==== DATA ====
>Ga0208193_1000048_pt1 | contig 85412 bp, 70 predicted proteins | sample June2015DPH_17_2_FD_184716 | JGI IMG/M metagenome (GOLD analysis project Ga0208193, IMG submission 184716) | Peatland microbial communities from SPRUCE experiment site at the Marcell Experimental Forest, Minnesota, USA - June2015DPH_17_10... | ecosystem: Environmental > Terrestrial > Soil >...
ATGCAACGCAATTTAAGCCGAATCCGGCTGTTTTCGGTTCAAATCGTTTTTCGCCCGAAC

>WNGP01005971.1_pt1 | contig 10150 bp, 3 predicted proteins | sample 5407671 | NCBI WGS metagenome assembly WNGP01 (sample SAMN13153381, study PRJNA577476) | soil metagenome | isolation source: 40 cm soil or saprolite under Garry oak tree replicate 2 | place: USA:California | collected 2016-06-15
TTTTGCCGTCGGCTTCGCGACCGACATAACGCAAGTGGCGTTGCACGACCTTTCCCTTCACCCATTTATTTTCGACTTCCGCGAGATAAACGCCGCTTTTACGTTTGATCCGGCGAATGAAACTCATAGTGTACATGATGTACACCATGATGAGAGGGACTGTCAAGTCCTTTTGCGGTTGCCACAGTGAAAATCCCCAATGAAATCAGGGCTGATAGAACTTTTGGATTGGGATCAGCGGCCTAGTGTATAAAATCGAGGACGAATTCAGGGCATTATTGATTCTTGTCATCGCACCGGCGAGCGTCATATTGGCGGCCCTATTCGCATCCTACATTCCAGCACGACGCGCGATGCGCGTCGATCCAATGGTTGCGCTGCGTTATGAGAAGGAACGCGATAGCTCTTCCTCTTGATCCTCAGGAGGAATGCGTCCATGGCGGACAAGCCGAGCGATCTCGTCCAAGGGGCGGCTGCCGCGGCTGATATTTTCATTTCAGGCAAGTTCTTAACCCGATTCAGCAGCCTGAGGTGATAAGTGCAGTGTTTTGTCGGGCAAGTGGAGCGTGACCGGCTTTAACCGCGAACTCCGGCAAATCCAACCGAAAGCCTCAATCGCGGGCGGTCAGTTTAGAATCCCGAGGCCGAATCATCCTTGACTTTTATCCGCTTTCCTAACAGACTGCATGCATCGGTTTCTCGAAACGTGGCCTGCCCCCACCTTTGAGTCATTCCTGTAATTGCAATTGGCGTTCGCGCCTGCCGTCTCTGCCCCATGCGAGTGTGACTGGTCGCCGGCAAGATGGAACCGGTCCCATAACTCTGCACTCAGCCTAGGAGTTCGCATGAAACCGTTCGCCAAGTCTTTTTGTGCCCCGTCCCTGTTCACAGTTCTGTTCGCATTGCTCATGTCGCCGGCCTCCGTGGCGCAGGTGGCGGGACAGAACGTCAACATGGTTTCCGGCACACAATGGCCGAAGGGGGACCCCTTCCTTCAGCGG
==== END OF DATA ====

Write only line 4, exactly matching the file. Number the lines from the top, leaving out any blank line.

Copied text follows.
TTTTGCCGTCGGCTTCGCGACCGACATAACGCAAGTGGCGTTGCACGACCTTTCCCTTCACCCATTTATTTTCGACTTCCGCGAGATAAACGCCGCTTTTACGTTTGATCCGGCGAATGAAACTCATAGTGTACATGATGTACACCATGATGAGAGGGACTGTCAAGTCCTTTTGCGGTTGCCACAGTGAAAATCCCCAATGAAATCAGGGCTGATAGAACTTTTGGATTGGGATCAGCGGCCTAGTGTATAAAATCGAGGACGAATTCAGGGCATTATTGATTCTTGTCATCGCACCGGCGAGCGTCATATTGGCGGCCCTATTCGCATCCTACATTCCAGCACGACGCGCGATGCGCGTCGATCCAATGGTTGCGCTGCGTTATGAGAAGGAACGCGATAGCTCTTCCTCTTGATCCTCAGGAGGAATGCGTCCATGGCGGACAAGCCGAGCGATCTCGTCCAAGGGGCGGCTGCCGCGGCTGATATTTTCATTTCAGGCAAGTTCTTAACCCGATTCAGCAGCCTGAGGTGATAAGTGCAGTGTTTTGTCGGGCAAGTGGAGCGTGACCGGCTTTAACCGCGAACTCCGGCAAATCCAACCGAAAGCCTCAATCGCGGGCGGTCAGTTTAGAATCCCGAGGCCGAATCATCCTTGACTTTTATCCGCTTTCCTAACAGACTGCATGCATCGGTTTCTCGAAACGTGGCCTGCCCCCACCTTTGAGTCATTCCTGTAATTGCAATTGGCGTTCGCGCCTGCCGTCTCTGCCCCATGCGAGTGTGACTGGTCGCCGGCAAGATGGAACCGGTCCCATAACTCTGCACTCAGCCTAGGAGTTCGCATGAAACCGTTCGCCAAGTCTTTTTGTGCCCCGTCCCTGTTCACAGTTCTGTTCGCATTGCTCATGTCGCCGGCCTCCGTGGCGCAGGTGGCGGGACAGAACGTCAACATGGTTTCCGGCACACAATGGCCGAAGGGGGACCCCTTCCTTCAGCGG